Courtesy the Bill & Melinda Gates Foundation/ Prashant Panjiar.
Francis Adunoye, agronomist and plot manager for the International Institute of Tropical Agriculture, shows Bill Gates, founder of the Bill and Melinda Gates Foundation, various types of grain in Abuja, Nigeria.
Computer guru and philanthropist Bill Gates is taking his entrepreneurial spirit to the agriculture scene to help fight world hunger. According to the Microsoft founder, reducing hunger and poverty starts with helping small farmers in developing countries.
Gates announced at the World Food Prize in Des Moines, Iowa, that the Bill and Melinda Gates Foundation will provide $120 million through nine grants that will focus on improving agricultural methods and increasing agricultural knowledge in Africa.
According to the World Bank, the 750 million small farmers in developing countries face challenging conditions, including depleted soils, pests, drought, diseases and lack of water. Many of the grants will help combat these problems. In Sub-Saharan Africa, two-thirds of the population work in agriculture with only about 4 percent of federal budgets allocated to that industry, according to Gates Foundation research.
The Alliance for a Green Revolution in Africa has already received significant aid from the Gates Foundation through grants to support its Soil Health and Africa’s Seed Systems programs. In its most recent reward, AGRA will focus on creating policies to support farmers in different agricultural arenas, including seeds, soil health and environmental sustainability.
“Many of [Africa’s] parliaments do not have the capacity to effectively advocate for critical public investments in African agriculture,” said Akin Adesina, AGRA’s vice president for policy and partnerships. “There is a lack of evidence on which to base policy and a shortage of highly trained African policy experts.”
He said AGRA will facilitate the establishment of policy hubs at leading think tanks and government agencies. In these hubs, the organization will work with the various African governments to in develop sound policies to support small farmers and sustainable agricultural development.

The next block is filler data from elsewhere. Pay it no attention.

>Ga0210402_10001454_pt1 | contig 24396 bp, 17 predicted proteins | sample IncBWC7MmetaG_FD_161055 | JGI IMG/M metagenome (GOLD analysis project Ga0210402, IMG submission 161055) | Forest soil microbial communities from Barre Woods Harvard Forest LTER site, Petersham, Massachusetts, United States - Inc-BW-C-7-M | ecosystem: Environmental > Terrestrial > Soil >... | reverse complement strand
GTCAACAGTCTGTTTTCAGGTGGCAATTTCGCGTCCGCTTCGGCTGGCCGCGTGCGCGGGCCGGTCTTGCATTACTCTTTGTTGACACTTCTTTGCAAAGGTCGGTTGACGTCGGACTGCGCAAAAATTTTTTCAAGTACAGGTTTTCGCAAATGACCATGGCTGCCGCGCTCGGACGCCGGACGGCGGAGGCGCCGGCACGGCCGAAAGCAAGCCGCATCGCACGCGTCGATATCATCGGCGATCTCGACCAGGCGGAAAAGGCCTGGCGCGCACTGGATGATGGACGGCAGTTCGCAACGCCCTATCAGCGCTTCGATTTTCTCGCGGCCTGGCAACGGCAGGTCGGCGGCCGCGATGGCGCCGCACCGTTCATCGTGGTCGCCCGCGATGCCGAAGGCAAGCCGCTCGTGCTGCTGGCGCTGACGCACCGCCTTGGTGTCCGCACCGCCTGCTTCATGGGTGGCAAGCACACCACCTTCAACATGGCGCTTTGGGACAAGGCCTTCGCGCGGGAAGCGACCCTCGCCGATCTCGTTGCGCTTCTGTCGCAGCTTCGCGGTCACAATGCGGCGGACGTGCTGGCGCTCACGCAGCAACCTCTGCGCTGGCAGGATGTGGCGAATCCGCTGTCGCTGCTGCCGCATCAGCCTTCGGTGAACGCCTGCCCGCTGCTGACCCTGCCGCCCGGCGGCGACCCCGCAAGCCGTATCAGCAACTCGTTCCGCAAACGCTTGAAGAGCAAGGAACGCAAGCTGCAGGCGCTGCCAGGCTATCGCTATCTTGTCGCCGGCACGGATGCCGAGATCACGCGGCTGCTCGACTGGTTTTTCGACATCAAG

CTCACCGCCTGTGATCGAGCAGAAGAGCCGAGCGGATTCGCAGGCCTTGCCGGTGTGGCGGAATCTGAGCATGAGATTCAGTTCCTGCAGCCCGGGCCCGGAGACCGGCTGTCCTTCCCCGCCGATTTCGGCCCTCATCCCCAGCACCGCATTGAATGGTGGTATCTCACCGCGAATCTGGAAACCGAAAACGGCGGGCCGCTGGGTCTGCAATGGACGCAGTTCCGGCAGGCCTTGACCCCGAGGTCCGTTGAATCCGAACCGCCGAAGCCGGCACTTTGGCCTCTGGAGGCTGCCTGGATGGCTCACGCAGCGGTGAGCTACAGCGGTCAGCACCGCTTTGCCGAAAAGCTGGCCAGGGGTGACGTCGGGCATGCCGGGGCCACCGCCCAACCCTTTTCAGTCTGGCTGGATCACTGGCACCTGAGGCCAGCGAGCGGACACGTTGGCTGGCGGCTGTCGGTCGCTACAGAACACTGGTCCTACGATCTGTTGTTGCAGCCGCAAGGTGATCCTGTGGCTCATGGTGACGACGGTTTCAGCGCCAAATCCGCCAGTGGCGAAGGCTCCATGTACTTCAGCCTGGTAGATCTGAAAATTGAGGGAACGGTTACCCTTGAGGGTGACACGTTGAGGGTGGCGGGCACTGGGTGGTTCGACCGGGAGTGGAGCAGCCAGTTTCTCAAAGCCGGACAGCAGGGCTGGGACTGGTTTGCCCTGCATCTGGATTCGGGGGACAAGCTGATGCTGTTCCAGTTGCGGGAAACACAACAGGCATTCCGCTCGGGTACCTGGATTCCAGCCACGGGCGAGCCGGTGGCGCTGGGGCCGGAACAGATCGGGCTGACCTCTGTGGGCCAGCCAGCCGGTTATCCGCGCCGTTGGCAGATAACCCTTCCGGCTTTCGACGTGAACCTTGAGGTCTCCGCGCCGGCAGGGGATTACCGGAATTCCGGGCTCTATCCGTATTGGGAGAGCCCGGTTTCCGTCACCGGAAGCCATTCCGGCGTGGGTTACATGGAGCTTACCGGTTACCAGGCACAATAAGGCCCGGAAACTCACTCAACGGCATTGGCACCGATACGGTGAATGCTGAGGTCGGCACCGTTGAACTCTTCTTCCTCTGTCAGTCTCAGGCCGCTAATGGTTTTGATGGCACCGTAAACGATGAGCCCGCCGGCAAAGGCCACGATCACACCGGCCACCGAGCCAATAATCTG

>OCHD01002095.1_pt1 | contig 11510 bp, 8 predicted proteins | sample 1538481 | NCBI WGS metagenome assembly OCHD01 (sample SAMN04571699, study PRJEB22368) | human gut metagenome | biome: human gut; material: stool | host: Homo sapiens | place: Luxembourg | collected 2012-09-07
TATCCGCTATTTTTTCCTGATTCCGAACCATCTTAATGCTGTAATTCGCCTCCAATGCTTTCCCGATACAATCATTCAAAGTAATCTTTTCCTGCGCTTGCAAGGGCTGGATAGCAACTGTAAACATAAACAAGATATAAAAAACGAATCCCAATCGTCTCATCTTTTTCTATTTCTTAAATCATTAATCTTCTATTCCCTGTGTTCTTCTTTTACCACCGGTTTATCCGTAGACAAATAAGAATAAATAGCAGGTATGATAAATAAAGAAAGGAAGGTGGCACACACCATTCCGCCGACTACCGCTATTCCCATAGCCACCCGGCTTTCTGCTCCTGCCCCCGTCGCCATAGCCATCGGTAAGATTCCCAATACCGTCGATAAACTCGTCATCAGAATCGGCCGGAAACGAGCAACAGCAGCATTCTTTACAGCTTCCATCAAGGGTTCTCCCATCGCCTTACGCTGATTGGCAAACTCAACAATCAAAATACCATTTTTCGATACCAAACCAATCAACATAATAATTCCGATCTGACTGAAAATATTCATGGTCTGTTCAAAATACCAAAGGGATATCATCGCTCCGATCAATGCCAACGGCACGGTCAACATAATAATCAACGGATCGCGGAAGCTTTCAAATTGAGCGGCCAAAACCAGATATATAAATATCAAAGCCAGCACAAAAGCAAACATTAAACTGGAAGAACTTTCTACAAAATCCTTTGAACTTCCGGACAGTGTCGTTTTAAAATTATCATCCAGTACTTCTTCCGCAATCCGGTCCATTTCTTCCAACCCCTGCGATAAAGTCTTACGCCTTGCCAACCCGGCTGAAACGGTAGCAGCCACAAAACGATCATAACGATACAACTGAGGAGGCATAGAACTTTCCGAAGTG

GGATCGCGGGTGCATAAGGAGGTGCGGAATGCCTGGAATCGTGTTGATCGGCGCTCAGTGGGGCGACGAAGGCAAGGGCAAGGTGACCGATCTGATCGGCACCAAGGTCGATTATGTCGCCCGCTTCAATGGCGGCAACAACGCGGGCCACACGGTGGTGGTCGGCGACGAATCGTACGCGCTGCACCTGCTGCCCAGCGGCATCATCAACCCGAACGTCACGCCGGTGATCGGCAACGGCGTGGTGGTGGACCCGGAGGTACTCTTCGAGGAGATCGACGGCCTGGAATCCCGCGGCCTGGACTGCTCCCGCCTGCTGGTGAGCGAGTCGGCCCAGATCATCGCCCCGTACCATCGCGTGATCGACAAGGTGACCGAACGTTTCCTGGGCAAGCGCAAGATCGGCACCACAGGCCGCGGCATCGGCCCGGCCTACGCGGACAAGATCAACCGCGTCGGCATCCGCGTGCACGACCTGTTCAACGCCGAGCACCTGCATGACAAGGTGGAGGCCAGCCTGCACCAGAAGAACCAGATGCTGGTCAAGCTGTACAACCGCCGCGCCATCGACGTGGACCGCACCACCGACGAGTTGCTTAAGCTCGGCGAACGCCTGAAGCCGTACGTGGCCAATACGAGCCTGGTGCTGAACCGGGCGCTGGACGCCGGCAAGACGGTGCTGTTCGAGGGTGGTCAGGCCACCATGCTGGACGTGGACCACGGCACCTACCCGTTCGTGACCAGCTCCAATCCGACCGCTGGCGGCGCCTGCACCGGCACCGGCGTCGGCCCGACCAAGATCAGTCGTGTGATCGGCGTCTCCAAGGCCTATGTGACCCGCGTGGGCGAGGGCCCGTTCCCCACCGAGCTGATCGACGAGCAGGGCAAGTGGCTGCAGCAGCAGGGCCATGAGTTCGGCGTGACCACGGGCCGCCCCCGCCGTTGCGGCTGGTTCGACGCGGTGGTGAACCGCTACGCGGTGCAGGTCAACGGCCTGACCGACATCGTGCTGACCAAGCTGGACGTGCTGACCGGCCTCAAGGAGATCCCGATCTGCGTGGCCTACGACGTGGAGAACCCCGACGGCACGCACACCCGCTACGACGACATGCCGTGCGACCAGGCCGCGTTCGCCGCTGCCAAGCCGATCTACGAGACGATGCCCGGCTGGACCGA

“As smallholder farmers prosper, their farms will become self-sustaining engines of economic growth that can end widespread hunger and poverty,” Adesina said.
Other grants will be used for improving agricultural methods.
The International Crops Research Institute for Semi-Arid Tropics, which has worked for 25 years in Africa, is using its $18 million grant to increase the production of sorghum, pearl millet and finger millet—three cereals commonly consumed in Sub-Saharan Africa.
The crops are used to make flatbread and porridge, health food for pregnant and nursing women, and grain in alcohol, said William Dar, director general for ICRISAT. The stalks and leaves of the plants are also used as livestock fodder.
“By working on these crops, ICRISAT hopes to touch at the very heart of semi-arid tropical food sources of both humans and livestock,” he said.
The organization has been working to develop varieties of the crops that are resistant to pests, disease and drought.
“ICRISAT developed maturing varieties that escaped terminal drought and varieties that needed shorter growing periods thus giving farmers a chance to increase the number of harvests per year,” Dar said.
Other organizations will use the grants to increase other crops’ yields. The International Potato Center is using its $21 million to develop stress-tolerant sweet potatoes, with the intention of distributing the new varieties to up to one million families in the next five years. In The Netherlands, Wageningen University aims to use its $19 million to help 225,000 farmers in seven African countries increase legume productivity by improving soil’s nitrogen fixation.
Food security has been a major concern among international leaders. With a recent $22 million pledge from the G20 group, a focus is shifting toward supporting small farmers. Gates encourages these world players involved in eliminating world hunger to draw inspiration from the Green Revolution—the agricultural transformation in Latin America and Asia in the 1960s to the 1980s—but also warns them against repeating mistakes such as the overuse of fertilizer and irrigation.
“The next Green Revolution has to be greener than the first,” Gates said. “It must be guided by small farmers, adapted to local circumstances, and sustainable for the economy and the environment.”
The Gates Foundation took its first steps in agricultural development in 2006 when it established the Global Development Program, aimed at eliminating poverty in developing countries. Its mission is to help 150 million farming families by 2025, and it has provided $1.4 billion to support agricultural development thus far.